School of Computing, University of Utah
50 S. Central Campus Drive, Room 3190
Salt Lake City, UT 84112-9205, USA
Although a number of general-purpose operating systems have been extended with soft real-time schedulers and have the potential to support coexisting, independently developed real-time applications, this potential is currently largely unexploited by common applications. This is because the provided scheduling functionality is low-level and depends on parameters that are difficult to estimate, and because different semantics are provided by different schedulers. The cost/benefit ratio of real-time support in general-purpose operating systems is too high for most users and application developers to tolerate.
The contribution of this paper is the design of the CPU Resource Manager (CRM): a middleware application that manages processor allocation in a QoS-enabled general-purpose operating system by (1) providing a level of indirection between applications and the scheduling subsystem, (2) automatically calculating scheduling parameters when applicable, and (3) providing an environment supporting the execution of user-specified rules about the allocation of processor time. The focus of this work is not to increase the benefit provided by real-time schedulers, but rather to decrease the cost of using them.
Middleware, multimedia, open systems, resource management, scheduler composition, scheduler parameter estimation, soft real-time.
Scheduling subsystems that have been added to general-purpose operating systems are more than adequate to meet the fairly modest predictability requirements of coexisting, independently developed soft real-time applications. For example, Eclipse  extends FreeBSD, Rialto/NT  and HLS  extend Windows 2000, and there are at least five publicly available systems providing soft real-time scheduling in Linux [4, 9, 14, 17, 18].
There are several obstacles to widespread use of these systems. First, application developers are unlikely to support scheduling abstractions that (at first) are present on only a small number of machines. Second, these different schedulers provide different scheduling abstractions, making it difficult to match these abstractions with application requirements. Third, real-time schedulers require parameters such as share or worst-case execution time that are effectively impossible to determine in advance and may even be difficult to accurately estimate at run time.
This paper outlines the design of the CPU Resource Manager (CRM), which represents a step towards surmounting these obstacles. We plan to implement CRM in Linux because it has a wide variety of readily available real-time support, and to eventually port it to other operating systems. Our thesis is that the common functionality between existing soft real-time scheduling abstractions can be exploited by QoS-aware middleware to hide the semantic differences between scheduling abstractions. This makes the choice of underlying scheduling abstraction irrelevant to users and applications as long as basic services such as load isolation and bounded-latency scheduling are provided. In addition, a middleware QoS manager provides a convenient mechanism for implementing user-specified rules about processor allocation, estimating the scheduling parameters of applications and automatically applying them when applications are started, and storing these parameters and other information such as user-specified application importances. The goal of this work is to unobtrusively allow application developers and end-users to benefit from QoS-enabled operating systems.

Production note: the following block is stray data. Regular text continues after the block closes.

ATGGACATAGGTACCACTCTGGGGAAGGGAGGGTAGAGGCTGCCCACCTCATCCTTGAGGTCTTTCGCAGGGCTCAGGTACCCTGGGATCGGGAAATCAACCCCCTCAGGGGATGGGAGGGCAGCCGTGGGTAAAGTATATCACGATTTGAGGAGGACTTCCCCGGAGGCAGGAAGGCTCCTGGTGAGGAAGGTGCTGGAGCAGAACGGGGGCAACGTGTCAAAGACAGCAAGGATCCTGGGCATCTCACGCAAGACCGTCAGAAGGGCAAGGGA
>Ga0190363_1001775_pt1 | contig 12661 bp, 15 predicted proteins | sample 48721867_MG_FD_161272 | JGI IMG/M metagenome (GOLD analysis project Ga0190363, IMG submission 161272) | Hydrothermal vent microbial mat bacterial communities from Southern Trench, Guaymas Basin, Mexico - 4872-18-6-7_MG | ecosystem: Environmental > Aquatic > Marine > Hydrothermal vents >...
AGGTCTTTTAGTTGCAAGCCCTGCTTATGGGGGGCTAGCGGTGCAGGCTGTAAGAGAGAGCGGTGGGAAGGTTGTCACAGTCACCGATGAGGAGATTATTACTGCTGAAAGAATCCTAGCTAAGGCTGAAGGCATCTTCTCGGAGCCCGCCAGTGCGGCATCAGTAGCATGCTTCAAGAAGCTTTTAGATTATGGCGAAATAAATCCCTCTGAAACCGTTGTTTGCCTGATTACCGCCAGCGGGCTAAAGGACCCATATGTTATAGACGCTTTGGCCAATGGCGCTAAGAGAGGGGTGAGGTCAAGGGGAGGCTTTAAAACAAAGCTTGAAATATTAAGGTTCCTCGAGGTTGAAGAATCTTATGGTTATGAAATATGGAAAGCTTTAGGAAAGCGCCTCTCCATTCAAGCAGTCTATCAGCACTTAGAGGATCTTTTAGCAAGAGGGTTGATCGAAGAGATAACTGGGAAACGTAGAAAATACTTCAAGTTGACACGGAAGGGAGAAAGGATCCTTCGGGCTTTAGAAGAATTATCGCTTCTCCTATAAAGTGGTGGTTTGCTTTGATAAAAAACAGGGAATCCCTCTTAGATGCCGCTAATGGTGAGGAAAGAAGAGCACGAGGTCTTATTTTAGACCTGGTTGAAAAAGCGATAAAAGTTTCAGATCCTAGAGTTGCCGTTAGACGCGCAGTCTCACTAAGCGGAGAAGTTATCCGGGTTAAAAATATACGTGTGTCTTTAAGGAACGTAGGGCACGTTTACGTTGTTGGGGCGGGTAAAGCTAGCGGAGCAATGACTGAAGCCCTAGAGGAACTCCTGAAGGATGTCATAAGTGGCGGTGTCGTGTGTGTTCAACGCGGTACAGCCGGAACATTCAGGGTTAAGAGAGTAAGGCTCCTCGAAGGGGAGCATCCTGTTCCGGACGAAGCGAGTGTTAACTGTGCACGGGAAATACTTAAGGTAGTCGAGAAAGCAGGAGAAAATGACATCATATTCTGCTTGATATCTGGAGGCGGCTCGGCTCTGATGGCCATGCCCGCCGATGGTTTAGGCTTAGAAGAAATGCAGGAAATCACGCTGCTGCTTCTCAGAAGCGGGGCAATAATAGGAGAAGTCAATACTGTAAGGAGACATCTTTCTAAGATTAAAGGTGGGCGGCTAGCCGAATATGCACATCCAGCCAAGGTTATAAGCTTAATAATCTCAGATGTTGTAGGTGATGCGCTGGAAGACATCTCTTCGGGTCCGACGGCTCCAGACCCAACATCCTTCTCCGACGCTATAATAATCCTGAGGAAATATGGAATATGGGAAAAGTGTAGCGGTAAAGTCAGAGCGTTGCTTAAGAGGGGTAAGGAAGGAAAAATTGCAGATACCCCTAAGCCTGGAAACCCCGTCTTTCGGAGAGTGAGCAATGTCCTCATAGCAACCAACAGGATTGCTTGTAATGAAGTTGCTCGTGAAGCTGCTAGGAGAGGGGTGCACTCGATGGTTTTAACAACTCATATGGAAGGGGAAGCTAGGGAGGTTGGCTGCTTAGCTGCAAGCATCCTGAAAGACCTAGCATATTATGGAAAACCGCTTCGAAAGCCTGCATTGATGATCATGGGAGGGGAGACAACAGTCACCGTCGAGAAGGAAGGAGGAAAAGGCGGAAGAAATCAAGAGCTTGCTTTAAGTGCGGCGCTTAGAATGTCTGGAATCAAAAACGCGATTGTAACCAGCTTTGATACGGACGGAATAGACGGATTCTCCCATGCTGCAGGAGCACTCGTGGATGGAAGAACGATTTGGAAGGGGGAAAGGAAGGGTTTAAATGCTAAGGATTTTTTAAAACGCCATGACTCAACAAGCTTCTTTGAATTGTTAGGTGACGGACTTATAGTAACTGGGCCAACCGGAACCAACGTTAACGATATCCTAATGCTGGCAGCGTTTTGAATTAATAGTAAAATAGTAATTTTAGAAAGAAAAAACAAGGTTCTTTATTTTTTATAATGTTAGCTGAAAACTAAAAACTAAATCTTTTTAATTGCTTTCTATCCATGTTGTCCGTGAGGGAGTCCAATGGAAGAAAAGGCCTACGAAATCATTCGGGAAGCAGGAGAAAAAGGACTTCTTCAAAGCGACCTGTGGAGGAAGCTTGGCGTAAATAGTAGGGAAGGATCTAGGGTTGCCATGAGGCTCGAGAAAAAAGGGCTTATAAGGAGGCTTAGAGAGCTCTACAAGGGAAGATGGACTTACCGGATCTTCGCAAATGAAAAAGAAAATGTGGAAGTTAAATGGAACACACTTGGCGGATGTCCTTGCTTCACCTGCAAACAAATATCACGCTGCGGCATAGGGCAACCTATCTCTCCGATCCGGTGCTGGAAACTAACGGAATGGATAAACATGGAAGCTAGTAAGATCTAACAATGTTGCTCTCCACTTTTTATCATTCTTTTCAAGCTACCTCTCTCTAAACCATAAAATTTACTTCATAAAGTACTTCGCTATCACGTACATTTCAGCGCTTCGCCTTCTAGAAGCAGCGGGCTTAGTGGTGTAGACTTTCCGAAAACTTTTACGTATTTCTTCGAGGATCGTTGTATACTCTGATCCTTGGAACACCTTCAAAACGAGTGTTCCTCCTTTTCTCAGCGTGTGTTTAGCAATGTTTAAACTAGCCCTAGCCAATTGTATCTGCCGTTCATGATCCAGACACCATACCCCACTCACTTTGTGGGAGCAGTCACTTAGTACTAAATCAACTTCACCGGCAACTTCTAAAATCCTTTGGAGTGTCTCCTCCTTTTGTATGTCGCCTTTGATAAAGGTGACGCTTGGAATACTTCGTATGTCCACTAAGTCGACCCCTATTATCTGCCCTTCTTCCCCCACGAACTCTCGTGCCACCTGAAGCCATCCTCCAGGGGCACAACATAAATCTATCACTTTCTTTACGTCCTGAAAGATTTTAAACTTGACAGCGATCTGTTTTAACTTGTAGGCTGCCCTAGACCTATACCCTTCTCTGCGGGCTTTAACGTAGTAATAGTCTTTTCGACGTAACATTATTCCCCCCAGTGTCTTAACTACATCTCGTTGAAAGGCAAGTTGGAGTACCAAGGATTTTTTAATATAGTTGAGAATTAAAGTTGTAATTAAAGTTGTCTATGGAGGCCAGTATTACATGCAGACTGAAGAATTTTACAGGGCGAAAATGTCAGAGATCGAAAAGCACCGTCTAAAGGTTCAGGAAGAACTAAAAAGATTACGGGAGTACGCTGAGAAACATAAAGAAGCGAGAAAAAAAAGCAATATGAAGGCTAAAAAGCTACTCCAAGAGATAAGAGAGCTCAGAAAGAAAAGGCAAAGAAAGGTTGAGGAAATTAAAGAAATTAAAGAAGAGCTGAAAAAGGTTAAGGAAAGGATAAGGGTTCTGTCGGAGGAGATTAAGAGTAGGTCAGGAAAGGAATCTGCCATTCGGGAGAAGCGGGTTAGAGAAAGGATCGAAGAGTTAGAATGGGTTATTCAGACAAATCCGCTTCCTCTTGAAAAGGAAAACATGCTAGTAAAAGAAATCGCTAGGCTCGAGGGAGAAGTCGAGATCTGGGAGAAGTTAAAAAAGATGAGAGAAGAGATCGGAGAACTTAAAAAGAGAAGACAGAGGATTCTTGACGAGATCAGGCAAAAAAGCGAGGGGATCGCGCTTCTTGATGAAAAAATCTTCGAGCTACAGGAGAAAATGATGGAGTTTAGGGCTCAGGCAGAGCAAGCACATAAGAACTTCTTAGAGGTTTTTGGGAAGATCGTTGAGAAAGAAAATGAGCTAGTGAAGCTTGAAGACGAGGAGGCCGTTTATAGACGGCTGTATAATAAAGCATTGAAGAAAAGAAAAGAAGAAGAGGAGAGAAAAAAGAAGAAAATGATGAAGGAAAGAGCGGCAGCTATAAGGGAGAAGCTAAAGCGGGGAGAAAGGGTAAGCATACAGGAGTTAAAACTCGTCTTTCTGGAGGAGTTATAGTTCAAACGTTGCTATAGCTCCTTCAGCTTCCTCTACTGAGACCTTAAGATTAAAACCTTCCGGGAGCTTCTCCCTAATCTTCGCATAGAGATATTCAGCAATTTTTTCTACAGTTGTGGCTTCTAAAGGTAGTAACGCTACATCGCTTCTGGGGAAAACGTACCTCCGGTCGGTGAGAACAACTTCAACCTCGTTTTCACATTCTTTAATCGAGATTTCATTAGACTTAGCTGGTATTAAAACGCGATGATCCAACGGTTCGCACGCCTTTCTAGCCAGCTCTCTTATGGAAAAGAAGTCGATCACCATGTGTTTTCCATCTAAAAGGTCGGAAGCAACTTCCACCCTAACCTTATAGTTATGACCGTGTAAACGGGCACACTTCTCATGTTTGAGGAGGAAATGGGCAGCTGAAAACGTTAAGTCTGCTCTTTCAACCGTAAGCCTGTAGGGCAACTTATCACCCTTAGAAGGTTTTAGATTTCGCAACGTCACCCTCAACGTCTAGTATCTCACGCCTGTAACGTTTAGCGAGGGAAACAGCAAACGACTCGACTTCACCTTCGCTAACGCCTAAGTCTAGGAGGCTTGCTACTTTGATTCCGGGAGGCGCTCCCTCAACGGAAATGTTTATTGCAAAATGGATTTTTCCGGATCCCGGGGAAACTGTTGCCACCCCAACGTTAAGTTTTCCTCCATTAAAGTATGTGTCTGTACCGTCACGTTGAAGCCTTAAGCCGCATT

In the next section we give an overview of CRM. Sections 3-5 describe our approach to dealing with the specific research challenges that must be solved in order to implement this software. In Section 6 we compare our approach to the related work and we conclude in Section 7.
In previous work  we identified the application programming model as a key issue in the design of operating system support for soft real-time applications. We identified a maxim that states that application developers will ignore system support for real-time if it increases the difficulty of their tasks too much. Rather, they will assume away the problem of scheduling contention, forcing their users to make this assumption true by not running several real-time applications concurrently.
A resource manager for CPU time must be unobtrusive: its default mode of operation should be to add value behind the scenes by estimating application scheduling requirements and automatically applying them to applications as they are started. During overload, the resource manager should have a sensible default behavior such as reducing the CPU time available to some applications, as opposed to applying admission control and refusing to run a new application. Although it will avoid the frustrating and confusing (to users) behavior of refusing to start running a new application, this heuristic will sometimes cause the performance of running applications to be degraded. However, it can be refined by presenting the user with a simple graphical interface that permits selected applications to be identified as important, making them exempt from being “squeezed” in the future. Or, more likely, the resource manager would be distributed with a default list of applications such as CD burners and audio players that are known to provide little value when given less than their full CPU requirement.
The structure of our CPU Resource Manager, CRM, is shown in Figure 1. Although CRM will be structured as a suite of tools and libraries, its main component is a user-level daemon that executes user-specified rules about processor allocation, performs conversions between different kinds of guarantees, estimates the parameters for scheduling guarantees that should be provided to applications, and assigns appropriate scheduling behavior to applications. The CRM daemon interacts with a database that manages a persistent store of application and user information, a graphical user interface, kernel scheduling and application monitoring subsystems, and library code that can be linked into applications to provide them with instrumentation and fine-grained control over scheduling behavior.